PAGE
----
Virtual tourists

Pixel Moon and the size of web pages

Pixel Moon is brilliant: It’s a web site that displays a moonscape where you can design your own moon base and add it to the landscape. So far, 78 people have created bases, many of which are quite hilarious — including a Vodafone kiosk and a shot of four Star Trek characters staring at something lying on the ground.

But to me, what’s really interesting is how big the page is. To see all of Pixel Moon’s surface, you have to scroll four screenfuls sideways, and several screenfuls down. I’ve always wondered why more web artists don’t take advantage of the almost-limitless size of a web page by creating digital art that spreads out to the left and right (and up) as well as down. Indeed, someone could create a web page that was, say, 14 feet wide and 15 feet tall, and then anchor the “opening” part of the page at dead center. When you first loaded the page, you’d start in the center of that massive terrain, and wander around like a voyager. That’s much the way many online “immersive world” video-games work: You arrive somewhere in the world, but can wander off in any direction for quite some distance. It gives a fun sense of scope and immensity to the virtual space.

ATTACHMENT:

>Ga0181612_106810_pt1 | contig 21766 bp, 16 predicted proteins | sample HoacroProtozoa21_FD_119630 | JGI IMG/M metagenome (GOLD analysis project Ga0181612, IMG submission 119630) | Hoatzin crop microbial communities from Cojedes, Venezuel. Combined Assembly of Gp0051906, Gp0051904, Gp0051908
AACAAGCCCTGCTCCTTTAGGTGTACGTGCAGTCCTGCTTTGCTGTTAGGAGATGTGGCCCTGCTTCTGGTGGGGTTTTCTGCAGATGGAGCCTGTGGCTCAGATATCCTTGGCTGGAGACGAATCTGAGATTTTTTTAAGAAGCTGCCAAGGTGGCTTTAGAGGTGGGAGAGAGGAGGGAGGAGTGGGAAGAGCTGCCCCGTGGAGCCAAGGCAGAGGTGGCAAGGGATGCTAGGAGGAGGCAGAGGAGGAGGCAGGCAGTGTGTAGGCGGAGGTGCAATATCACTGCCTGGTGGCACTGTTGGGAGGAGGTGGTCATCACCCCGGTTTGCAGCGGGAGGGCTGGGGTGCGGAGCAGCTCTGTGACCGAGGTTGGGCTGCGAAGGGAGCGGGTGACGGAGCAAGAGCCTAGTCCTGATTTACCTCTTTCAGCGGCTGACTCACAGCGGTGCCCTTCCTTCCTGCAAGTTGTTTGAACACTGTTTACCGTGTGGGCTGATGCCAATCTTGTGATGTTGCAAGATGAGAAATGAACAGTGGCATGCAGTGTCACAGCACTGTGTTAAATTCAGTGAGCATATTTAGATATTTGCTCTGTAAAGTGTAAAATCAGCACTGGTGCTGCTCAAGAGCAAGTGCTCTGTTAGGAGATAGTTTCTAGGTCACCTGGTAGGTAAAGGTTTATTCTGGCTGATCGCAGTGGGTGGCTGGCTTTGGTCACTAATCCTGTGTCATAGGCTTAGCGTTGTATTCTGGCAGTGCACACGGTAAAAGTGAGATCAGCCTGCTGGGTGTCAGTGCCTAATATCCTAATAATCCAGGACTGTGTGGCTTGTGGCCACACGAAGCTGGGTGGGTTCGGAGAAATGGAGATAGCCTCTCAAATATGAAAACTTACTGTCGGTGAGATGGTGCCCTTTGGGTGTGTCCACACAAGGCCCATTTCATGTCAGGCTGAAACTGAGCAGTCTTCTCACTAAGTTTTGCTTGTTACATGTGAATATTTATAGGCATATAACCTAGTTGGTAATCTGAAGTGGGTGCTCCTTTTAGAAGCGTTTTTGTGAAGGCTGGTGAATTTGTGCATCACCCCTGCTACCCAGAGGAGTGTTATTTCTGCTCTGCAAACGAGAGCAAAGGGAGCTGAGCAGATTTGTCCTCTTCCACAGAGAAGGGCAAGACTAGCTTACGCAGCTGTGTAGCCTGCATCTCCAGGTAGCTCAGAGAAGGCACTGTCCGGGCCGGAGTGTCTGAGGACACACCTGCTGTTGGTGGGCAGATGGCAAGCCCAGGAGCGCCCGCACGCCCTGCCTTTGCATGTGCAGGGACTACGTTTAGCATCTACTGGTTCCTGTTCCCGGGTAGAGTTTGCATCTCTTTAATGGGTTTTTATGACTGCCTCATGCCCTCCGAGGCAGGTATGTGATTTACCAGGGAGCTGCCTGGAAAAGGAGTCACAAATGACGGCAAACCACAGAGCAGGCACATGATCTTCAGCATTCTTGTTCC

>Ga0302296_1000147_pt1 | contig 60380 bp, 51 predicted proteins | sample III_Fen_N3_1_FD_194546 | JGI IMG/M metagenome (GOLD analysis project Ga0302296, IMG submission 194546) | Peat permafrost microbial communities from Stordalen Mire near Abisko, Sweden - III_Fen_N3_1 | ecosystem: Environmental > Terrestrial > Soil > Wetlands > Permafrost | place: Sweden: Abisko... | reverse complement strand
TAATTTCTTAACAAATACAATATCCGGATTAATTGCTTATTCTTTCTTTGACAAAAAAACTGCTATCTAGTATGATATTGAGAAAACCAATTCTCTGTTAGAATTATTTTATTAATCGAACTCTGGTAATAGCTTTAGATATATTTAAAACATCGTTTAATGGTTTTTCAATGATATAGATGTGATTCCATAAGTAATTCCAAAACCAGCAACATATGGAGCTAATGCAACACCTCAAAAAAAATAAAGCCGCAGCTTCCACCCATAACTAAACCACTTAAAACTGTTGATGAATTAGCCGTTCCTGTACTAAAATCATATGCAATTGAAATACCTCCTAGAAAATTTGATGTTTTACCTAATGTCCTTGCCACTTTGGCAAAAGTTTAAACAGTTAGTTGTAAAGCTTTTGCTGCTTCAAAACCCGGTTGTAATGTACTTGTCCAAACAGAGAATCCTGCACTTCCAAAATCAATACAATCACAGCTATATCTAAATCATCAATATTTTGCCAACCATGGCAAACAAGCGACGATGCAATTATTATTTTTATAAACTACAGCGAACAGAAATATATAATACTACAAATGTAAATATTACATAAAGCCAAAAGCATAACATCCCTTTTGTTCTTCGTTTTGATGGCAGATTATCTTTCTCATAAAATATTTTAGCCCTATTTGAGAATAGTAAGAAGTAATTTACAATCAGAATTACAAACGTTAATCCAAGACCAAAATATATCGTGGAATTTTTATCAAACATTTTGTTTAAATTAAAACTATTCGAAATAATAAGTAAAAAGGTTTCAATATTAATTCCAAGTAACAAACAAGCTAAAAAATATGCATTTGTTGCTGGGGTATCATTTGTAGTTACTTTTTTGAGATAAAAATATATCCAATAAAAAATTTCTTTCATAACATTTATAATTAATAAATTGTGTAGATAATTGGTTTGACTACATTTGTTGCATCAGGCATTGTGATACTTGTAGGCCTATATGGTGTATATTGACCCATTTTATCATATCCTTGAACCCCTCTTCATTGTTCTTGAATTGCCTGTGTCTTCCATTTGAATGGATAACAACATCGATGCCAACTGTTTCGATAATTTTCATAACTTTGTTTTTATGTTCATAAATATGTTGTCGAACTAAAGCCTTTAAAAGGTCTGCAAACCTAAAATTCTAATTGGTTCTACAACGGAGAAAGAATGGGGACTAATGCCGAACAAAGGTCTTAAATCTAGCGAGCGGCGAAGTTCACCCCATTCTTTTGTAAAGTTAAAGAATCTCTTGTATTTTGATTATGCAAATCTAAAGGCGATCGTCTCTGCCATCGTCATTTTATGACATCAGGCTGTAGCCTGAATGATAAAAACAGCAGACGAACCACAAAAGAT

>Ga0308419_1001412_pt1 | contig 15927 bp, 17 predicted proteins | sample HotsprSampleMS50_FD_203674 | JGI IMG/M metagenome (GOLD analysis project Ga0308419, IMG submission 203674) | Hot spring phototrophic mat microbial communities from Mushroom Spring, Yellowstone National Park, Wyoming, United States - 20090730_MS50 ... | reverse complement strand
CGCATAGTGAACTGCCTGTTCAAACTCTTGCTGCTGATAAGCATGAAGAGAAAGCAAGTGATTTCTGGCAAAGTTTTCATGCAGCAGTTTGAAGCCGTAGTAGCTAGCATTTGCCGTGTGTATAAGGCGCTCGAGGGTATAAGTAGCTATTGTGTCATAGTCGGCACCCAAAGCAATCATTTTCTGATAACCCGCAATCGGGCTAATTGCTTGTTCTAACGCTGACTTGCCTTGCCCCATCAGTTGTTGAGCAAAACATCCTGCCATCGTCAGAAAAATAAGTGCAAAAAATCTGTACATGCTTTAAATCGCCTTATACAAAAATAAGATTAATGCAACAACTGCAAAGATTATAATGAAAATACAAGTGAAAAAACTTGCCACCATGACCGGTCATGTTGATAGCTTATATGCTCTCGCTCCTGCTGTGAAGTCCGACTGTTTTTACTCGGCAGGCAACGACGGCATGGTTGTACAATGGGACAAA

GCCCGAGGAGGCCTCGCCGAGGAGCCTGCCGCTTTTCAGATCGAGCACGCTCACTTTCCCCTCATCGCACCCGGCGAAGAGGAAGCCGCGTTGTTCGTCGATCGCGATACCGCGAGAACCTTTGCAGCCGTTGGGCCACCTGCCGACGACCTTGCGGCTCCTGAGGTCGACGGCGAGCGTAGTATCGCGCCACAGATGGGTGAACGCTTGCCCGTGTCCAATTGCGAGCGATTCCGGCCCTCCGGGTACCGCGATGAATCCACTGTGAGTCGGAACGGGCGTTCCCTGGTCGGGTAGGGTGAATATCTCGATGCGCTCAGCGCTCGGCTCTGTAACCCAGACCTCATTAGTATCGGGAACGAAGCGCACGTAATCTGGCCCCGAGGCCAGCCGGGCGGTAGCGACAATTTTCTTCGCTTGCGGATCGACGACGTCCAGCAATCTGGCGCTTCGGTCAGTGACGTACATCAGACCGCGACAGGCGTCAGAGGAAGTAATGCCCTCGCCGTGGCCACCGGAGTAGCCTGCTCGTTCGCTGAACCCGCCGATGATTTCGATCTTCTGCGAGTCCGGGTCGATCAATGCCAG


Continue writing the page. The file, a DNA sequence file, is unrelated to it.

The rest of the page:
Here’s an interesting question: What’s the “biggest” web page ever created? Has anyone ever seen a web page that was, like, 14 feet wide and 15 feet tall, in real dimensions?

(Thanks to Ratchet Up for this one!)

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I'm Clive Thompson, the author of Smarter Than You Think: How Technology is Changing Our Minds for the Better (Penguin Press). You can order the book now at Amazon, Barnes and Noble, Powells, Indiebound, or through your local bookstore! I'm also a contributing writer for the New York Times Magazine and a columnist for Wired magazine. Email is here or ping me via the antiquated form of AOL IM (pomeranian99).

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